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Consumer Confidential: Get paid to shop
A writer goes undercover, makes a few bucks, and learns shopping isn't as fun as she thought.
November 29, 2005: 1:19 PM EST
By Katie Benner, staff writer
Have you seen this shopper?
Have you seen this shopper?

NEW YORK ( - Free oil changes and CDs. Complimentary spa treatments and meals. And a few quick bucks too.

All this and more awaits secret shoppers -- freelance spies who go undercover at establishments and then report back to corporate headquarters on the experience.

The practice is expanding as companies from Fortune 500 firms to small businesses take the practice more seriously, spending nearly $600 million on the service in 2004, up 11 percent on the year, according to the Mystery Shopping Providers Association.

McDonald's has called mystery shopping a major component of its turnaround plan and will use the technique in 30,000 locations worldwide by the end of 2005. Hilton Hotels and restaurant-chain P.F. Chang's also like these covert operations.

In a competitive retail world, companies want to make sure the customer is being taken care of, said David McAleese, CEO of secret-shopping company A Closer Look, which provides services for many major corporations.

"The details that show someone is cared for keep the customer coming back," he said.

Welcome to the shop

Love to shop and figure, Why not get paid? Be forewarned: Contrary to online legend -- and this writer's fantasy -- secret shopping is not easy money.

To get started, you first need to apply with a secret-shopping company, of which there are nearly 200.

Getting picked is no sure thing. Mystery shopping companies say that only detail-oriented, reliable people with great memory and strong writing ability need apply.

An application at one company required a detailed description of my last retail experience, while another asked for a few paragraphs on the kind of shopper I am -- writing samples would be evaluated for clarity and grammar. And with competition for shopping spots growing, these applications are taken very seriously.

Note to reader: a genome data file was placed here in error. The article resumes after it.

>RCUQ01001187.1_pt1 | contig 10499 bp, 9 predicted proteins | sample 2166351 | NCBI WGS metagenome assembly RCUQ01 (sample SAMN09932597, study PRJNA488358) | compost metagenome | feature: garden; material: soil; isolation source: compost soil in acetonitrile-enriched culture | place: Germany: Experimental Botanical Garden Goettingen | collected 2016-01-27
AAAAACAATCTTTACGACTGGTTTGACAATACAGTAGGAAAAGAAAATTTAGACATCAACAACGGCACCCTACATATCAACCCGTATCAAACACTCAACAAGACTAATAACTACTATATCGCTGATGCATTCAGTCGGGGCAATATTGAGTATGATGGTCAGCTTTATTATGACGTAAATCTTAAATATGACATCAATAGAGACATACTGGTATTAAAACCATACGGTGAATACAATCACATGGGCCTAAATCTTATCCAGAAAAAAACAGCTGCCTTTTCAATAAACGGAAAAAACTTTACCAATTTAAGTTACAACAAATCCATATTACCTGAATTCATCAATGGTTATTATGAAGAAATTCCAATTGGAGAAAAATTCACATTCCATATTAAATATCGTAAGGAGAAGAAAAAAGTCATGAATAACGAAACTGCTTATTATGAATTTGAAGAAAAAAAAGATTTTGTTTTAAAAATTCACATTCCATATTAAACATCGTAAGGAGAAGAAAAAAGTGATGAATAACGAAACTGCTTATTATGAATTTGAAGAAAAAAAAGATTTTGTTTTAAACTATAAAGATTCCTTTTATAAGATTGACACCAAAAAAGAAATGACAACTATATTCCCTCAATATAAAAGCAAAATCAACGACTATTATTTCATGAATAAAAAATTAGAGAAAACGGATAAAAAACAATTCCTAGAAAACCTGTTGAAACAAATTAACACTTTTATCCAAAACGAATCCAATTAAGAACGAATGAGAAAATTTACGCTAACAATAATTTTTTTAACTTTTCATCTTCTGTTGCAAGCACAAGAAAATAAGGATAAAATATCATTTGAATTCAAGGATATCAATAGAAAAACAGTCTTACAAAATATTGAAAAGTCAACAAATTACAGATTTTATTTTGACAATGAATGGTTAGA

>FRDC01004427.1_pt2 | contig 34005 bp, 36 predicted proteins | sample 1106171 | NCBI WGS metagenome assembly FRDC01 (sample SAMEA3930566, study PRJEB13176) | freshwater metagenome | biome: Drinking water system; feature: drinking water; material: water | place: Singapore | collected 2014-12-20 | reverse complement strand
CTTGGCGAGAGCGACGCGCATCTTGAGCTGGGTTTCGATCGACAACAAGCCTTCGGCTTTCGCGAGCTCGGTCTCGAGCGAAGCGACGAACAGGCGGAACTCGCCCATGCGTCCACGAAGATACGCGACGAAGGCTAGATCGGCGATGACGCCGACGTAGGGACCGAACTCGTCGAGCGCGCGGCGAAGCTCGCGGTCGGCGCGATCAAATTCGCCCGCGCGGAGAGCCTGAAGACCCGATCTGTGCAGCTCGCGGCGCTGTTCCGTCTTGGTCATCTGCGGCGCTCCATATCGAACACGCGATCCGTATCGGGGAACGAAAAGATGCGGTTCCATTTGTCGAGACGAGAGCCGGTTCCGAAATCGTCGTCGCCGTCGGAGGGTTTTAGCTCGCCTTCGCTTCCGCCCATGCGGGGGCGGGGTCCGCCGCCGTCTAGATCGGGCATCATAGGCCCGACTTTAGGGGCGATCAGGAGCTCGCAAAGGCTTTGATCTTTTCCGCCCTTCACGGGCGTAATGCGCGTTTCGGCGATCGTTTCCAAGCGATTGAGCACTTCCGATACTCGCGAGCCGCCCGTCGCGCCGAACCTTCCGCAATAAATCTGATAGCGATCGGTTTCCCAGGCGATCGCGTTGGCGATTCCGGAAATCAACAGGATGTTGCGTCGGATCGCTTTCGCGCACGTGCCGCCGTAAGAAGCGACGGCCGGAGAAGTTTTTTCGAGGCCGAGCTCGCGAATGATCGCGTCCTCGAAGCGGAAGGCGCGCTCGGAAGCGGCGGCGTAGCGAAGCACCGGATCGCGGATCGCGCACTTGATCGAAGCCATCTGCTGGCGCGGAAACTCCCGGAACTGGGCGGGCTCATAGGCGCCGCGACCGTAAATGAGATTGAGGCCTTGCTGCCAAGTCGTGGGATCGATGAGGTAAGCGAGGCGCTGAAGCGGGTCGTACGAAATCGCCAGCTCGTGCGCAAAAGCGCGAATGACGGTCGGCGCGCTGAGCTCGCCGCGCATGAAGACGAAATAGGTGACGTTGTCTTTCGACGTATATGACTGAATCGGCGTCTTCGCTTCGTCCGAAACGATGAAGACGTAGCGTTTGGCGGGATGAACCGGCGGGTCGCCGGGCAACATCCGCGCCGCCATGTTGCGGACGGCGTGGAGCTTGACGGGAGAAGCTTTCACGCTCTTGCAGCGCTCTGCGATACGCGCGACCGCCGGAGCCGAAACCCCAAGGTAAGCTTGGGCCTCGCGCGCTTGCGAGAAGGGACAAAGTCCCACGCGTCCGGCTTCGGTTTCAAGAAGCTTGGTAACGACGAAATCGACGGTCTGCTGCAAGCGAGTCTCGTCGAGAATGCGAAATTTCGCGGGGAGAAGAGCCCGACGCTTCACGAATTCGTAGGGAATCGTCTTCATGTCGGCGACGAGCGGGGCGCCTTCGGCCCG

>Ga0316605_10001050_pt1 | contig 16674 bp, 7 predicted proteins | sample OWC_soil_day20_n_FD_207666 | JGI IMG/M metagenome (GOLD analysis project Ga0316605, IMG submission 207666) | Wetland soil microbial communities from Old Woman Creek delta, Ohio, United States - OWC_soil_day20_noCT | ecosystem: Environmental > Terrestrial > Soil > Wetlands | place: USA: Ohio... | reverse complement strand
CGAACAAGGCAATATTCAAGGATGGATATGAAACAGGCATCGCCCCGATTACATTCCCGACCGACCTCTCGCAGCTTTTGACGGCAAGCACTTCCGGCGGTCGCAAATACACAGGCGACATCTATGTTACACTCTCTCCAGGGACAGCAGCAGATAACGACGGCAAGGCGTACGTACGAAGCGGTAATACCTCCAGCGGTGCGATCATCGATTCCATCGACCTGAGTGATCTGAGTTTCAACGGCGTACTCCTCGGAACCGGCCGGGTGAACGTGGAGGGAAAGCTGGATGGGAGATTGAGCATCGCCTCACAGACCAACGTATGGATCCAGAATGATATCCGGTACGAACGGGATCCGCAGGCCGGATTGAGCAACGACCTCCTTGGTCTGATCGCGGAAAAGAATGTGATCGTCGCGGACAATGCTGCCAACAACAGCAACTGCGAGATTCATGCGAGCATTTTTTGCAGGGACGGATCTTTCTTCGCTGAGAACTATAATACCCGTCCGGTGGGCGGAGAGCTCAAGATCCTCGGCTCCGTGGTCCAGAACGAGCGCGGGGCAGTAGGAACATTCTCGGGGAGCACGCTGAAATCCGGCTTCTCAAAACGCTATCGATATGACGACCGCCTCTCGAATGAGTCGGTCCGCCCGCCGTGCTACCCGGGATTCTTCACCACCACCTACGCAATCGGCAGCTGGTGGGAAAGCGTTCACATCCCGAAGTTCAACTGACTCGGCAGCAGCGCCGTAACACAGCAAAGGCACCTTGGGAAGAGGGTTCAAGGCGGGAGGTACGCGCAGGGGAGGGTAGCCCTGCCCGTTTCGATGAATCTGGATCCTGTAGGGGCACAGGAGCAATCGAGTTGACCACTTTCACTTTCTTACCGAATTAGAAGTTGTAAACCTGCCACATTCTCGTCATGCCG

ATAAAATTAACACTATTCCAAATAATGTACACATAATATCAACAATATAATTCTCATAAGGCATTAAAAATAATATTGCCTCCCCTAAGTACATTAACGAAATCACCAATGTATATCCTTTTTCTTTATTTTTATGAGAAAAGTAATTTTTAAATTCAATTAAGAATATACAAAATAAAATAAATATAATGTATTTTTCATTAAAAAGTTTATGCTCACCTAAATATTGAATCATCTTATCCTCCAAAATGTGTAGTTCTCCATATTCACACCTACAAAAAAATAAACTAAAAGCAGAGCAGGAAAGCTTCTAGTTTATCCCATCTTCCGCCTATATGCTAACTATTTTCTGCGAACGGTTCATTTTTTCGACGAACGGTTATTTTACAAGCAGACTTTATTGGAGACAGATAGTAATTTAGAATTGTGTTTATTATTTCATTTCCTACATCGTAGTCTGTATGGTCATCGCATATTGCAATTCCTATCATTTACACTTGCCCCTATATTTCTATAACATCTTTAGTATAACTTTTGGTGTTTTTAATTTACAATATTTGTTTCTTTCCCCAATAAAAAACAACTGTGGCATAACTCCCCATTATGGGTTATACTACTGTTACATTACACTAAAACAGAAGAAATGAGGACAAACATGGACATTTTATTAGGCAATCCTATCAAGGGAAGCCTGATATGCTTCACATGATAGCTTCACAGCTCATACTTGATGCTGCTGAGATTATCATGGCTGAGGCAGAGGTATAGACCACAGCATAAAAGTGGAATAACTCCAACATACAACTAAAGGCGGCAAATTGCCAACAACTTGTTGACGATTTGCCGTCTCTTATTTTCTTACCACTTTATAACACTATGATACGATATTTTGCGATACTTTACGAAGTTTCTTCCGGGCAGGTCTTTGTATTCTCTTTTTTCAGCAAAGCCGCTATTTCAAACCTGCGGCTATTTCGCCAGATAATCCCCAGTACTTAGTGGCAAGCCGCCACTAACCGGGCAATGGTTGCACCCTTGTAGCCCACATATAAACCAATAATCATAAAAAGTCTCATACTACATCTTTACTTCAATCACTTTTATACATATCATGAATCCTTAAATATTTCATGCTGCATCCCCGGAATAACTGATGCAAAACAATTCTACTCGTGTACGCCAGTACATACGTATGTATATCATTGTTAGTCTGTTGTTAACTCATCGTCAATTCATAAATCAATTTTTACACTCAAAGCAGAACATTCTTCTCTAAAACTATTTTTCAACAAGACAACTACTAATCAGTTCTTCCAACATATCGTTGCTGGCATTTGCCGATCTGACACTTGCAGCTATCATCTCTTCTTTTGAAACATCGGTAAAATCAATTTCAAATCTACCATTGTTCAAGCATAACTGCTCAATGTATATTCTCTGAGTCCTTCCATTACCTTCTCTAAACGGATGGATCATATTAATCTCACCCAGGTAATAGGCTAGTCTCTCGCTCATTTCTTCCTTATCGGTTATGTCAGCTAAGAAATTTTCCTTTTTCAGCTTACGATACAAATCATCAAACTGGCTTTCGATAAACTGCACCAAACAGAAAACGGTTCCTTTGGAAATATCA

A week after applying with three companies, my first and only shopping company, e-mailed me a bathroom inspection assignment. Payment, $15. But payment only comes after filling out long reports, with very specific questions.

After proving my ability to snap pictures of a toilet, I was offered a shoe browsing mission for $20. (Money earned while secret shopping will be given to charity.)

As you might imagine, you can't just whip out a notebook during an investigation, so I had to brush off some very dusty recall skills. An effective secret shopper also needs a flair for pretense... or acting... or lying.

For my shoe-store report, I was asked to remember how long it took for someone to greet me, the name of my sales person, how many people were working and what they were up to while customers browsed. I also had to observe interactions between customers at the register and the person ringing them up.

This was all done while feigning interest in holiday dress sandals, trying on shoes and fending off the sales push.

And as I awkwardly yammered on about heel heights, I realized that my saleswoman was getting nervous -- not because she thought she was under the thoughtful gaze of a secret shopper, but because she feared she was under the intense stare of a lonely, crazy woman.

How to do it

If you still think you have what it takes, be aware that the lure of free goods and fast money have spawned a host of secret-shopping scams.

"While many of these [scam] services do provide additional information on how to become a mystery shopper after consumers pay a fee, they forget to mention... all of the information on how to become a mystery shopper is available for free," said John Swinburn, executive director of the Mystery Shopping Providers Association.

So if a site says to become a shopper for a one-time fee, move on. And while getting reimbursed for an oil change may be a legitimate deal, an offer to make $50,000 a year shopping is too-good-to-be-true.

To find a legitimate service and start shopping:

  • Visit the Mystery Shopping Providers Association web site at for a list of companies that are MSPA members.
  • Contact mystery-shopping companies directly, not the MSPA. Their Web addresses are included in the site.
  • Sign up with as many companies as you can.
  • Be patient. There's been an influx of shoppers in the last year so it may take time for you to get your first assignment.
  • Be quick. When the assignment hits your e-mail account, reply as soon as you can.
  • Complete the first assignment as well as possible to increase your chances of being assigned a more desirable assignment in the future.


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